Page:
Eric Rosen titled FIDE Master


If you don’t already know Eric Rosen, Niles North’s chess virtuoso and most recent Homecoming King, he’s just given you yet another reason to make his acquaintance. In addition to holding the title of current high school national champion, Eric spent two weeks of November in Brazil playing with some of the best junior chess players in the world, earning 9th place in his section of 99 players.

Overall, Rosen played a total of nine games, only losing to one of the strongest junior players in the world, grandmaster Samvel Ter-Sahakyan from Armenia. Rosen faced several well-known players, ultimately winning four games, drawing two and losing only one. As with many tournaments his matches were incredibly demanding, mentally and physically. Rosen explained, “Once a game begins, there are no breaks until it ends. With strong opposition, one bad move can cost the game. My 9th round game was the longest. It lasted just over five hours and ended in a draw.”

But Rosen is no stranger to success. The reigning junior national champion currently sports a rating of 2404, earning him the official title of FIDE (Fédération Internationale des Échecs, World Chess Federation) Master. Rosen started playing chess before he was even in the second grade, and his skill was immediately apparent. An incredibly gifted player, he began training with Dmitry Gurevich, a grandmaster whom he works with over Skype at least once a month. As Rosen spent his early years building up an understanding of the game far better than most adult players, he began to compete in tournaments nationwide, particularly throughout his four years at Niles North.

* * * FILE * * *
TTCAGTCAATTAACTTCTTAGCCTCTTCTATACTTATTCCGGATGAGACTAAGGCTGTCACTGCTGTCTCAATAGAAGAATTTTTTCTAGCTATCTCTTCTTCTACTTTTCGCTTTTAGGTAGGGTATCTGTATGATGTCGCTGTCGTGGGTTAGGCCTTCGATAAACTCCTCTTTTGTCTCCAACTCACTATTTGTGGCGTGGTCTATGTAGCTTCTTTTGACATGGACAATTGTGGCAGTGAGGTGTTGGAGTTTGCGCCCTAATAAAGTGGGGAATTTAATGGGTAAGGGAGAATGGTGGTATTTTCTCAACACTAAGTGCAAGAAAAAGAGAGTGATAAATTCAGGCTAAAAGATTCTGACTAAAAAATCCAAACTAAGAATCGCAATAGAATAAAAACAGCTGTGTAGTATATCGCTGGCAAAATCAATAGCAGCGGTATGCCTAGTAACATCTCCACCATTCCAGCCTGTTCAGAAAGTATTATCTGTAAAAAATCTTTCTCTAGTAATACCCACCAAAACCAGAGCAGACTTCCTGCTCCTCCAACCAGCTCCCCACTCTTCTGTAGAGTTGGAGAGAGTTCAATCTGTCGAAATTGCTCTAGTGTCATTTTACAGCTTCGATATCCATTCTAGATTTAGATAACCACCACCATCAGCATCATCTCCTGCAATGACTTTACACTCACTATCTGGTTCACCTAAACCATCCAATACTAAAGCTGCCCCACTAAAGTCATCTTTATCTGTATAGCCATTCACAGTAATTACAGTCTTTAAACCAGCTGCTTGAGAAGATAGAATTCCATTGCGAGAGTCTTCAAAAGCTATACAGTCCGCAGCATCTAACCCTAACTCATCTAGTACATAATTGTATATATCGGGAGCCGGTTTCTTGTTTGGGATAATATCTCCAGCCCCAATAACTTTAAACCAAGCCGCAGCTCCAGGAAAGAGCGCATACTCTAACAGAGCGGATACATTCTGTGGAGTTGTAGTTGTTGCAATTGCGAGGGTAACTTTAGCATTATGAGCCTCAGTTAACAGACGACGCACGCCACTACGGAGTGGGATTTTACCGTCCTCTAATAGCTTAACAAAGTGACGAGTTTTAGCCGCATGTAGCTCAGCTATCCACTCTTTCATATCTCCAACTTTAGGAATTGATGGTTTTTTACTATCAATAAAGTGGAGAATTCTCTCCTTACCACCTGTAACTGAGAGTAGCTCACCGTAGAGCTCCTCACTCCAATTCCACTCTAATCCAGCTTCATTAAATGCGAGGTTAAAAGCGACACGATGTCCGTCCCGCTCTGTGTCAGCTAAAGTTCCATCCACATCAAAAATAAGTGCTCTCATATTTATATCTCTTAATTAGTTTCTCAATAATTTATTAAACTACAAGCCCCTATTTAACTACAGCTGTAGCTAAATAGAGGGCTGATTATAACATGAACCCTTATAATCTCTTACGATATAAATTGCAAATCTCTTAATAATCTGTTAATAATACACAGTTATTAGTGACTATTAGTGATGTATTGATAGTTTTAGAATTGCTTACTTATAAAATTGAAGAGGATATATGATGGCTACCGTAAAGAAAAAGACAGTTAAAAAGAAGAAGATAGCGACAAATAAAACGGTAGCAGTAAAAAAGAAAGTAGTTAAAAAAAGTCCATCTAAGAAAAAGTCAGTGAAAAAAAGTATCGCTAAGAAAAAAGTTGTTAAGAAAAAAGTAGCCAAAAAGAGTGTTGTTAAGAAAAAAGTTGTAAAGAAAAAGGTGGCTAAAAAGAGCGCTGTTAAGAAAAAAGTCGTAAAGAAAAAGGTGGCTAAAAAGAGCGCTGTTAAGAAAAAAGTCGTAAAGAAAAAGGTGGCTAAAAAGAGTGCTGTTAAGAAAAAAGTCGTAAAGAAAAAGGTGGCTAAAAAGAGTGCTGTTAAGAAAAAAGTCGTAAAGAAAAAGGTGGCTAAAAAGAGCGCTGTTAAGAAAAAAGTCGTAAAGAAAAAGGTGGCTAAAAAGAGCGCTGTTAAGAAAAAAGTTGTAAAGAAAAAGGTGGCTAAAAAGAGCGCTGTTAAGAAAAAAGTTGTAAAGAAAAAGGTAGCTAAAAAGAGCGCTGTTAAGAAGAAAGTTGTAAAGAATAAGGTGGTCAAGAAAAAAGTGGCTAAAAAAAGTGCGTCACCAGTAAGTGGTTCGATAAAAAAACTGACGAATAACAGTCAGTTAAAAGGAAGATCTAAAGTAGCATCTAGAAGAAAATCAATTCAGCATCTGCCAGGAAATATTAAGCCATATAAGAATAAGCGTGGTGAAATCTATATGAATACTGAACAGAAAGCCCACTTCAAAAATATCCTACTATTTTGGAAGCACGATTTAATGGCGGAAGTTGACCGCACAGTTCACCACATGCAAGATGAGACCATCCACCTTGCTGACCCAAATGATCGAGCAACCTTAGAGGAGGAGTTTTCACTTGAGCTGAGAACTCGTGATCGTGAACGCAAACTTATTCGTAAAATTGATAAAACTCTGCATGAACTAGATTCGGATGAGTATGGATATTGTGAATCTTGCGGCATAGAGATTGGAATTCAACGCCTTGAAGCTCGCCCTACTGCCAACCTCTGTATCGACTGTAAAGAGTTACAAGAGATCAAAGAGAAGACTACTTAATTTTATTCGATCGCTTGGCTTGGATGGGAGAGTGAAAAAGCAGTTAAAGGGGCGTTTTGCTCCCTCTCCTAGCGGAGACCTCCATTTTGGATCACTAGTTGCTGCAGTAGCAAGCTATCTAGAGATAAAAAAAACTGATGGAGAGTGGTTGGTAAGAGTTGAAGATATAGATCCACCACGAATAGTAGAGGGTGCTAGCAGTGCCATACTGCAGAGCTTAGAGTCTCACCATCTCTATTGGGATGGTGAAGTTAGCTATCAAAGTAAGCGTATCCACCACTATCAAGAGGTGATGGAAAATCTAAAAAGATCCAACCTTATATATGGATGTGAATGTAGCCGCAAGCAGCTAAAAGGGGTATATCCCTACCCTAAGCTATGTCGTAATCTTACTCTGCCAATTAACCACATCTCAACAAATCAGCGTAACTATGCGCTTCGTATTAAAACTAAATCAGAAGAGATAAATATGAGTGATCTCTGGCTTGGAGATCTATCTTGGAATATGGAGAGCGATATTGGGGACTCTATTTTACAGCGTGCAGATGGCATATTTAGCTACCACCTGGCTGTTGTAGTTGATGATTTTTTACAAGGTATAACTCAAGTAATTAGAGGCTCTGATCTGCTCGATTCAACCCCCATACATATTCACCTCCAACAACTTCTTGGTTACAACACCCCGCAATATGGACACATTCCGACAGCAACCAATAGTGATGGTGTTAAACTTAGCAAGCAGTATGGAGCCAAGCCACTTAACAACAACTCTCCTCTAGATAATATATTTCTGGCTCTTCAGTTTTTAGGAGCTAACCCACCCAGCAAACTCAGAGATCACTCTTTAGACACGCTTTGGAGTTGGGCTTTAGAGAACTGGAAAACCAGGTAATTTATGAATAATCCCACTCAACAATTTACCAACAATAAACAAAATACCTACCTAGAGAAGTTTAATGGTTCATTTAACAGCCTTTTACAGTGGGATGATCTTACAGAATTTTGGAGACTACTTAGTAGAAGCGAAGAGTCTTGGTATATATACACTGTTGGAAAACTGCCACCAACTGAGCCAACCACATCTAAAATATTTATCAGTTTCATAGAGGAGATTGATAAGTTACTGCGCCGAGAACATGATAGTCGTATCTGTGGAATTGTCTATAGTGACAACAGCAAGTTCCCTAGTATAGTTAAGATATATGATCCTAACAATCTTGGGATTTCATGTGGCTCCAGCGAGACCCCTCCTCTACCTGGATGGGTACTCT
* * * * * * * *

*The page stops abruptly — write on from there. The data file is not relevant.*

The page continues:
In 2009, he defeated grandmaster John Federowicz, a player holding the highest official title a chess player can hold. Even more recently, Rosen earned the title of National K12 Champion in late April of 2011. With several four- or more hour matches at the tournament, he played and studied his opponents nearly nonstop for the three-day tournament, and ultimately won all seven of his matches to take the championship in a manner that the U.S. Chess Federation described on its website as “one of the outstanding individual achievements in this tournament’s history.”

With his numerous tournament victories and incredible rating, Rosen has since been invited to play in many prestigious tournaments, such as the World Chess Youth Championship and the upcoming North American Masters tournament beginning Dec. 26. With several months remaining in the season, he hopes to defend his national championship later this year in April at the National High School Championship.